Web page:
Skip to main content

Ross Birrell and David Harding - Triptych

Trinity Apse, Edinburgh until August 26th
Five stars

Absence and loss are everything in this ongoing collaboration between Ross Birrell and David Harding, which forms part of Edinburgh Art Festival’s 2018 Commissions Programme. It’s there in the epic sweep of Henryk Gorecki’s Symphony No 3: Symphony of Sorrowful Songs (1976), a filmed performance of which forms the show’s heart. Shown across three screens, the film, Lento, features a collaboration between the Athens State Orchestra and the Syrian Expat Philharmonic Orchestra. With the orchestras filmed from the back of the central screen, Syrian soprano Rasha Rizk eventually comes into view on the two either side to sing a haunting fifteenth-century lament on loss through war.

The resonances of enforced migration are lent even more intensity by the washes of blue and red that cover the windows of Trinity Apse. The different shades are derived from another music rooted in the words of Palestinian poet Mahmoud Darwish, and lend the film and performance fire as they reflect the slow-burning sombreness of the music. The piece was originally conceived for documenta 14, which moved between Athens and Kassel, along with a new piece, Fugue, developed in collaboration with Syrian composer and violinist Ali Moraly. Transposed to such a dramatic context as it travels the globe, its over-riding sense of a world in endless exile makes for an essential experience.

The List, August 2018


ends

Comments

Popular posts from this blog

The Art School Dance Goes On Forever – Snapshots Of Masters Of The Multiverse

Intro – Snapshots – Deaf School

1

In 1980, the same year as the Manchester band, Magazine, released a 7
inch single called A Song From Under The Floorboards – a three verse
and chorus distillation of Dostoyevsky's novel, Notes From Underground
– an art school scandal occurred.

This scandal took place in Liverpool, and was based around a project
called the Furbelows, although it became better known in the Liverpool
Echo and other organs that reported it as the Woolly Nudes.

The Furbelows, or Woolly Nudes, were a group of artists who had come
out of Liverpool College of Art, who, dressed in grotesque woolly
costumes which featured knitted approximations of male and female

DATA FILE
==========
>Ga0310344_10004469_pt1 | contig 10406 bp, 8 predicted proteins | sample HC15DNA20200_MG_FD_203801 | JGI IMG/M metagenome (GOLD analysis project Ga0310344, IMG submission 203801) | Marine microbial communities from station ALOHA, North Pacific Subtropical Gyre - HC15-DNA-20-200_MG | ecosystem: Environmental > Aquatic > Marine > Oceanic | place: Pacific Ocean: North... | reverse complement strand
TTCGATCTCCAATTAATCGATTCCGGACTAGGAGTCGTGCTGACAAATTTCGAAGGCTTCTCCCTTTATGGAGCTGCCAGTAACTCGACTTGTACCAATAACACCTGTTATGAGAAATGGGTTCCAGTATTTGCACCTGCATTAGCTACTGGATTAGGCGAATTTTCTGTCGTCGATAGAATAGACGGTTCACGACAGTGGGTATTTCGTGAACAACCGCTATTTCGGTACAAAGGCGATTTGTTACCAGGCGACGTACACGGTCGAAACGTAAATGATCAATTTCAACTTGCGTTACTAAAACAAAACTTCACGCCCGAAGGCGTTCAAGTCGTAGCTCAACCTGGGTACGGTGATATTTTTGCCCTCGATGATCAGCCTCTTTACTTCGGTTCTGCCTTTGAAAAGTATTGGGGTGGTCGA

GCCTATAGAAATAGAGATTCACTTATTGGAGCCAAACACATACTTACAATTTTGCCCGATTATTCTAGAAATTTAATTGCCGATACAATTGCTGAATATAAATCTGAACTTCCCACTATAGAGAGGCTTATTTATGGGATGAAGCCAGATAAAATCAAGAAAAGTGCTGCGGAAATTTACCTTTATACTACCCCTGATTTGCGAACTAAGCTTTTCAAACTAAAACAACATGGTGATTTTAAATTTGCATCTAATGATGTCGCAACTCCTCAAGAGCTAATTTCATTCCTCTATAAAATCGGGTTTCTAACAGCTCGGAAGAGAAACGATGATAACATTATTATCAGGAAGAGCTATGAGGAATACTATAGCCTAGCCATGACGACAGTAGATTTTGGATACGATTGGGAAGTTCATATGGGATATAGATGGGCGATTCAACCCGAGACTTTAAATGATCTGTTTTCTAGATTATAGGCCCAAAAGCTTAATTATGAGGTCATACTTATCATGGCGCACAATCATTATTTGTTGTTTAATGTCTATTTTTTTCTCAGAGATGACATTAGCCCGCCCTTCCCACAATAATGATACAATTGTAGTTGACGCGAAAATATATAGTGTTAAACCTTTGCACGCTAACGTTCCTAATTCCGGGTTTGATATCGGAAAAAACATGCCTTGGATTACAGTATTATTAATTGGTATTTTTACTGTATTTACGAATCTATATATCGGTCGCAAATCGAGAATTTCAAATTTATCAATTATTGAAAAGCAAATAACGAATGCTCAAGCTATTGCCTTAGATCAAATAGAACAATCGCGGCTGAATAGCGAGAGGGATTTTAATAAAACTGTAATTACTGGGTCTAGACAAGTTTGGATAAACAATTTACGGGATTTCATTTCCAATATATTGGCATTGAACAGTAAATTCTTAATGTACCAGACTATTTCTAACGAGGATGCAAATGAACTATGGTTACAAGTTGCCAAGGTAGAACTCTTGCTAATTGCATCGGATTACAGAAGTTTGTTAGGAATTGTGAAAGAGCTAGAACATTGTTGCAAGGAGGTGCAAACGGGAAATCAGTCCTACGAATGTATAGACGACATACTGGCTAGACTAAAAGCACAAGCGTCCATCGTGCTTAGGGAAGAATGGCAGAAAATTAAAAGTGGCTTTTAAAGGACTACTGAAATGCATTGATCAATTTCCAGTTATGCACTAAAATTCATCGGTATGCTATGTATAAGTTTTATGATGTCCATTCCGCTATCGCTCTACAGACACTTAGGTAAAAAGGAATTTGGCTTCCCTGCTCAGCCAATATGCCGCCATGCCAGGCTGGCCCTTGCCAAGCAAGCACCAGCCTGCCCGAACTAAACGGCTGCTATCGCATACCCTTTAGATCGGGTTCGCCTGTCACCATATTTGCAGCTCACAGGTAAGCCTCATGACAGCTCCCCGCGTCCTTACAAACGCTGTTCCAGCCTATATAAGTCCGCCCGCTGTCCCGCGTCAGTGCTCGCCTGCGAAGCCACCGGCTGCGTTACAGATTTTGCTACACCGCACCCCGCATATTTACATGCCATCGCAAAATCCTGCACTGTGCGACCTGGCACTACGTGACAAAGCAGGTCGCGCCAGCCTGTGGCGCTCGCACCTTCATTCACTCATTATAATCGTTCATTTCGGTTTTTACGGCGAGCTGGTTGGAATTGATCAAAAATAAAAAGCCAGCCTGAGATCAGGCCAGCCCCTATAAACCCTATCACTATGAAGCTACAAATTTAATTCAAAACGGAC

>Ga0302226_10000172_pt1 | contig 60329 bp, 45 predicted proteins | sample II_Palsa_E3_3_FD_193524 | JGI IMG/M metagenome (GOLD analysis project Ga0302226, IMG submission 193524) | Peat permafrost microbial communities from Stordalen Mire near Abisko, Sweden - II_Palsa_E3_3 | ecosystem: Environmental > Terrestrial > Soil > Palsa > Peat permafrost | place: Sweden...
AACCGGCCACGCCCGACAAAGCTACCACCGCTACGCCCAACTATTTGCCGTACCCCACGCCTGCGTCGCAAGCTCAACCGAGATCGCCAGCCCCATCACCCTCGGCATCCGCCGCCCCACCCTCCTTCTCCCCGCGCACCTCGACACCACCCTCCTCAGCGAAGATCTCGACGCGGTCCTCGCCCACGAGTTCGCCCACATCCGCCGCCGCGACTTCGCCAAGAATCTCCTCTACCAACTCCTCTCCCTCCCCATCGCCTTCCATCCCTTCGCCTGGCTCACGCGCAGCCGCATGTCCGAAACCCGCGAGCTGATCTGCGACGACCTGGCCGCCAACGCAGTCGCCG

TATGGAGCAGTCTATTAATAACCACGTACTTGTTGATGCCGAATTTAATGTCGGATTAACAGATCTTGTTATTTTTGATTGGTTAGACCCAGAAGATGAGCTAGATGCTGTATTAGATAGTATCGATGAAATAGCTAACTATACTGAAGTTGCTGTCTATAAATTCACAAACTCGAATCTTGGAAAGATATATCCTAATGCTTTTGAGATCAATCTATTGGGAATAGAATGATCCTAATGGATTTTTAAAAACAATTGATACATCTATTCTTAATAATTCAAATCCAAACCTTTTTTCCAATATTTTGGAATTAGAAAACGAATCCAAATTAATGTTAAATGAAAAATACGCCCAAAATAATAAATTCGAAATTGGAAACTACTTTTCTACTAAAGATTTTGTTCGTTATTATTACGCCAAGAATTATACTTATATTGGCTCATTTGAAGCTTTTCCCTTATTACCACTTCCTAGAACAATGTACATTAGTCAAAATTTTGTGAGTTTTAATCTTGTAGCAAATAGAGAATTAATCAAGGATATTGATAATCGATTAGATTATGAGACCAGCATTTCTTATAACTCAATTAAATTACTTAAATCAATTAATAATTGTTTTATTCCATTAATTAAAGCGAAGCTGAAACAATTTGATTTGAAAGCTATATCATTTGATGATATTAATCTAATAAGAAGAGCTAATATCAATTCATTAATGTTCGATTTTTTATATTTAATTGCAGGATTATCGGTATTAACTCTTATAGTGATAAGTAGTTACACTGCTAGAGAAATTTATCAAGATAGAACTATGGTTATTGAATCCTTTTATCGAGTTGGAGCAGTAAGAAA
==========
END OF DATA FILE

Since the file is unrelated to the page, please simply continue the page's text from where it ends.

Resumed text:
genitalia, made assorted public interventions around the city centre as
kind of living sculptures acting out assorted narratives.

The Furbelows project had been funded by what was then Merseyside Arts
Association, and, after the participants were arrested and taken to
court on obscenity charges after what…

Peter Brook – The Prisoner

Peter Brook is no stranger to Scotland, ever since the guru of European and world theatre first brought his nine-hour epic, The Mahabharata, to Glasgow in 1988. That was at the city’s old transport museum, which by 1990 had become Tramway, the still-functioning permanent venue that opened up Glasgow and Scotland as a major channel for international theatre in a way that had previously only been on offer at Edinburgh International Festival.
Brook and his Paris-based Theatre des Bouffes du Nord company’s relationship with Tramway saw him bring his productions of La Tragedie de Carmen, La Tempete, Pellease et Mellisande, The Man Who…, and Oh Les Beaux Jours – the French version of Samuel Beckett’s Happy Days – to Glasgow.
Thirty years on from The Mahabharata, Brook comes to EIF with another piece of pan-global theatre as part of a residency by Theatre des Bouffes du Nord, which Brook has led since he decamped to Paris from London in the early 1970s. The current Edinburgh residency has alr…

Romeo And Juliet - Shakespeare's Globe Comes to Glasgow

Open-air Shakepeares are a summer-time perennial of the theatre calendar, attracting picnicking audiences as much as midges. More often than not, such romps through the grass are frothy, heritage industry affairs designed to be accompanied by strawberries and cream and not to be taken too seriously. Shakespeare’s Globe theatre company look set to change such perceptions when they open their outdoor tour of Romeo And Juliet in Glasgow next week as part of the West End festival.

For the two young actors taking the title roles of the doomed lovers, it will also be something of a homecoming. Richard Madden and Ellie Piercy both studied in Glasgow prior to turning professional. Indeed, Madden has yet to graduate from the acting course at RSAMD, and, as well as facing the pressures of playing such a meaty role in close proximity to the audience, will have the added anxiety of being assessed and graded by his tutors.

“This is the end of my third year,” says Madden following a Saturday mornin…